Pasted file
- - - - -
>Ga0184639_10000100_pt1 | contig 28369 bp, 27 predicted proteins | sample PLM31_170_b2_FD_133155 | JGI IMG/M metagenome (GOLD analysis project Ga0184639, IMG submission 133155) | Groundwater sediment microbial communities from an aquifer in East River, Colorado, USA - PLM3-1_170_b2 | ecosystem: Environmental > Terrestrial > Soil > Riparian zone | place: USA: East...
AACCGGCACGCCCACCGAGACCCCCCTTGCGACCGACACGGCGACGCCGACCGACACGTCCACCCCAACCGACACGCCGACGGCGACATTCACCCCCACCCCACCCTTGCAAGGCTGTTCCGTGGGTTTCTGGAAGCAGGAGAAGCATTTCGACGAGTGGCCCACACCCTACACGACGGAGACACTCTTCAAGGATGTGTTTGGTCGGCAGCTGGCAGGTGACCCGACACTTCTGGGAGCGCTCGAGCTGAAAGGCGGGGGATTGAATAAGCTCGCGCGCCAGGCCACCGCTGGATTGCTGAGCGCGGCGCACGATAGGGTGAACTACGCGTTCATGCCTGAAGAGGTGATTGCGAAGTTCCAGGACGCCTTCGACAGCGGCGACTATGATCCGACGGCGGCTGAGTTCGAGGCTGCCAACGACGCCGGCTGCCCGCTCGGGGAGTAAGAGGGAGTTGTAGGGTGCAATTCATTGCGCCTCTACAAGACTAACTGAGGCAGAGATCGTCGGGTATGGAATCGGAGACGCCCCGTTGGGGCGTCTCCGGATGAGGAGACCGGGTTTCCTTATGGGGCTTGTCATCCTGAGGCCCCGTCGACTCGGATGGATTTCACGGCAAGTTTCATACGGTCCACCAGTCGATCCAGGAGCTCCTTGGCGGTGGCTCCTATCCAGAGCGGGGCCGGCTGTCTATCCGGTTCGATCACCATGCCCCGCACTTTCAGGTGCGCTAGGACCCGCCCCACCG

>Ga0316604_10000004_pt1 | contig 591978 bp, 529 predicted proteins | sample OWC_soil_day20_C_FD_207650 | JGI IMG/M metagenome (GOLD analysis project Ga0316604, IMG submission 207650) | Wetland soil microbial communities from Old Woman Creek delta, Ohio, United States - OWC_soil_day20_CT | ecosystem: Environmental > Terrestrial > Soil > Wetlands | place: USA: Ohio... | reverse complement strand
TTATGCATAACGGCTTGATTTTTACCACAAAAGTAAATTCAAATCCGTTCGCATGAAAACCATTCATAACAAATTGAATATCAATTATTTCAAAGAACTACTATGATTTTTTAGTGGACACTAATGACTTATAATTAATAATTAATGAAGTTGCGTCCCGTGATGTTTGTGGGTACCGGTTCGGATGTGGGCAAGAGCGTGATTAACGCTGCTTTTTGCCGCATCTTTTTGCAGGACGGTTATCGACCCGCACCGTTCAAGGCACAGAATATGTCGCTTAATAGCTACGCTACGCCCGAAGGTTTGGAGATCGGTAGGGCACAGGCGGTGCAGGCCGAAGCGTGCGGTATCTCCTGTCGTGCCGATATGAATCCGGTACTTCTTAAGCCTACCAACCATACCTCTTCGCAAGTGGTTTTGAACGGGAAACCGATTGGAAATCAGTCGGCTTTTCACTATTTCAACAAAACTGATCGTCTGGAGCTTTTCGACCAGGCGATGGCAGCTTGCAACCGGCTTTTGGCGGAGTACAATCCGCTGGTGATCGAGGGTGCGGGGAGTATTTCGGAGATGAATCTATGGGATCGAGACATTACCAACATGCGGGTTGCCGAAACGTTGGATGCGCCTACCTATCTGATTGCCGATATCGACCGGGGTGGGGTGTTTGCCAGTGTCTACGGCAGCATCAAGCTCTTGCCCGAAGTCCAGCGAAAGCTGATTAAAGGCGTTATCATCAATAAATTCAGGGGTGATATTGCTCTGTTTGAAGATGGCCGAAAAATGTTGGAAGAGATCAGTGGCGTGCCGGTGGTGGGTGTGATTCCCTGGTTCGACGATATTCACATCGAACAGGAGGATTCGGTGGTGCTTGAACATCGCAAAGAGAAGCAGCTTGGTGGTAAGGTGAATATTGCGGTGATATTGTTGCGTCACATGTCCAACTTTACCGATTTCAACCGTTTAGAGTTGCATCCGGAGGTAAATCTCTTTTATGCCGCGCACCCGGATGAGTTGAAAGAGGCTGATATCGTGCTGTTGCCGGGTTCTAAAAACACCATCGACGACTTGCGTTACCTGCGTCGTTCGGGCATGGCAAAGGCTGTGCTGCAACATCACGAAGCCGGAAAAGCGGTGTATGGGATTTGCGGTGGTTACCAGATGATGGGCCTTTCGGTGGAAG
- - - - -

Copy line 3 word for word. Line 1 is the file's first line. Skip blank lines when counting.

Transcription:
>Ga0316604_10000004_pt1 | contig 591978 bp, 529 predicted proteins | sample OWC_soil_day20_C_FD_207650 | JGI IMG/M metagenome (GOLD analysis project Ga0316604, IMG submission 207650) | Wetland soil microbial communities from Old Woman Creek delta, Ohio, United States - OWC_soil_day20_CT | ecosystem: Environmental > Terrestrial > Soil > Wetlands | place: USA: Ohio... | reverse complement strand